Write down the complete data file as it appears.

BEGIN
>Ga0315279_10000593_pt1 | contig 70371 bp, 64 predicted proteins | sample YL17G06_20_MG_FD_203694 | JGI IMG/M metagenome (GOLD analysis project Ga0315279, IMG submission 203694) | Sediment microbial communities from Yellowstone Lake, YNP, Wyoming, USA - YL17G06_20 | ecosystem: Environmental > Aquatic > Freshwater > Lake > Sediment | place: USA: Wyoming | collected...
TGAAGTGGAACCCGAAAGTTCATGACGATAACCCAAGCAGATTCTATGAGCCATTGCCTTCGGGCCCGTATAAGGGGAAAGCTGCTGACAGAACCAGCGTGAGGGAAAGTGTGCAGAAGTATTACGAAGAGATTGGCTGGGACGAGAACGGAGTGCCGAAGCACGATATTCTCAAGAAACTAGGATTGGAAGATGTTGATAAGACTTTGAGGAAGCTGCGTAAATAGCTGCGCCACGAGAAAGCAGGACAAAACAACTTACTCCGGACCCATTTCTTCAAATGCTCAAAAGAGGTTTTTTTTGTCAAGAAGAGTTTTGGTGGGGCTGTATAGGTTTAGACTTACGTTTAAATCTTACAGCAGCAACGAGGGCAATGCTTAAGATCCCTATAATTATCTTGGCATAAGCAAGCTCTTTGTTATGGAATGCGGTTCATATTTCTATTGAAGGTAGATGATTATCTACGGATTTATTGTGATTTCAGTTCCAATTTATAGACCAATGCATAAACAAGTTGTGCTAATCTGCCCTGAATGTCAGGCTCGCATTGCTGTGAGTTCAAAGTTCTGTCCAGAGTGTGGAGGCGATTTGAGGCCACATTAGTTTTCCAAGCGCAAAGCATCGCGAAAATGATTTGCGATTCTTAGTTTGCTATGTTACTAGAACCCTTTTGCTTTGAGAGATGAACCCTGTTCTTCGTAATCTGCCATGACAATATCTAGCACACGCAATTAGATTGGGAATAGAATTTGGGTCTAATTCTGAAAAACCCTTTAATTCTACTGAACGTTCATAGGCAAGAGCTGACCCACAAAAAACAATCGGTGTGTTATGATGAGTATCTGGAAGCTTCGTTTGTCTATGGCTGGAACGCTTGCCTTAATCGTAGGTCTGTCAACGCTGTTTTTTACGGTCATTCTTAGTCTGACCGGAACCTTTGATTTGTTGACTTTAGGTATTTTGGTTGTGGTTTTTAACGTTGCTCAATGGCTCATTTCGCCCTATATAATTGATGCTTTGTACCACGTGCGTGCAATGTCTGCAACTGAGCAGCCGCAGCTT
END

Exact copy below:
>Ga0315279_10000593_pt1 | contig 70371 bp, 64 predicted proteins | sample YL17G06_20_MG_FD_203694 | JGI IMG/M metagenome (GOLD analysis project Ga0315279, IMG submission 203694) | Sediment microbial communities from Yellowstone Lake, YNP, Wyoming, USA - YL17G06_20 | ecosystem: Environmental > Aquatic > Freshwater > Lake > Sediment | place: USA: Wyoming | collected...
TGAAGTGGAACCCGAAAGTTCATGACGATAACCCAAGCAGATTCTATGAGCCATTGCCTTCGGGCCCGTATAAGGGGAAAGCTGCTGACAGAACCAGCGTGAGGGAAAGTGTGCAGAAGTATTACGAAGAGATTGGCTGGGACGAGAACGGAGTGCCGAAGCACGATATTCTCAAGAAACTAGGATTGGAAGATGTTGATAAGACTTTGAGGAAGCTGCGTAAATAGCTGCGCCACGAGAAAGCAGGACAAAACAACTTACTCCGGACCCATTTCTTCAAATGCTCAAAAGAGGTTTTTTTTGTCAAGAAGAGTTTTGGTGGGGCTGTATAGGTTTAGACTTACGTTTAAATCTTACAGCAGCAACGAGGGCAATGCTTAAGATCCCTATAATTATCTTGGCATAAGCAAGCTCTTTGTTATGGAATGCGGTTCATATTTCTATTGAAGGTAGATGATTATCTACGGATTTATTGTGATTTCAGTTCCAATTTATAGACCAATGCATAAACAAGTTGTGCTAATCTGCCCTGAATGTCAGGCTCGCATTGCTGTGAGTTCAAAGTTCTGTCCAGAGTGTGGAGGCGATTTGAGGCCACATTAGTTTTCCAAGCGCAAAGCATCGCGAAAATGATTTGCGATTCTTAGTTTGCTATGTTACTAGAACCCTTTTGCTTTGAGAGATGAACCCTGTTCTTCGTAATCTGCCATGACAATATCTAGCACACGCAATTAGATTGGGAATAGAATTTGGGTCTAATTCTGAAAAACCCTTTAATTCTACTGAACGTTCATAGGCAAGAGCTGACCCACAAAAAACAATCGGTGTGTTATGATGAGTATCTGGAAGCTTCGTTTGTCTATGGCTGGAACGCTTGCCTTAATCGTAGGTCTGTCAACGCTGTTTTTTACGGTCATTCTTAGTCTGACCGGAACCTTTGATTTGTTGACTTTAGGTATTTTGGTTGTGGTTTTTAACGTTGCTCAATGGCTCATTTCGCCCTATATAATTGATGCTTTGTACCACGTGCGTGCAATGTCTGCAACTGAGCAGCCGCAGCTT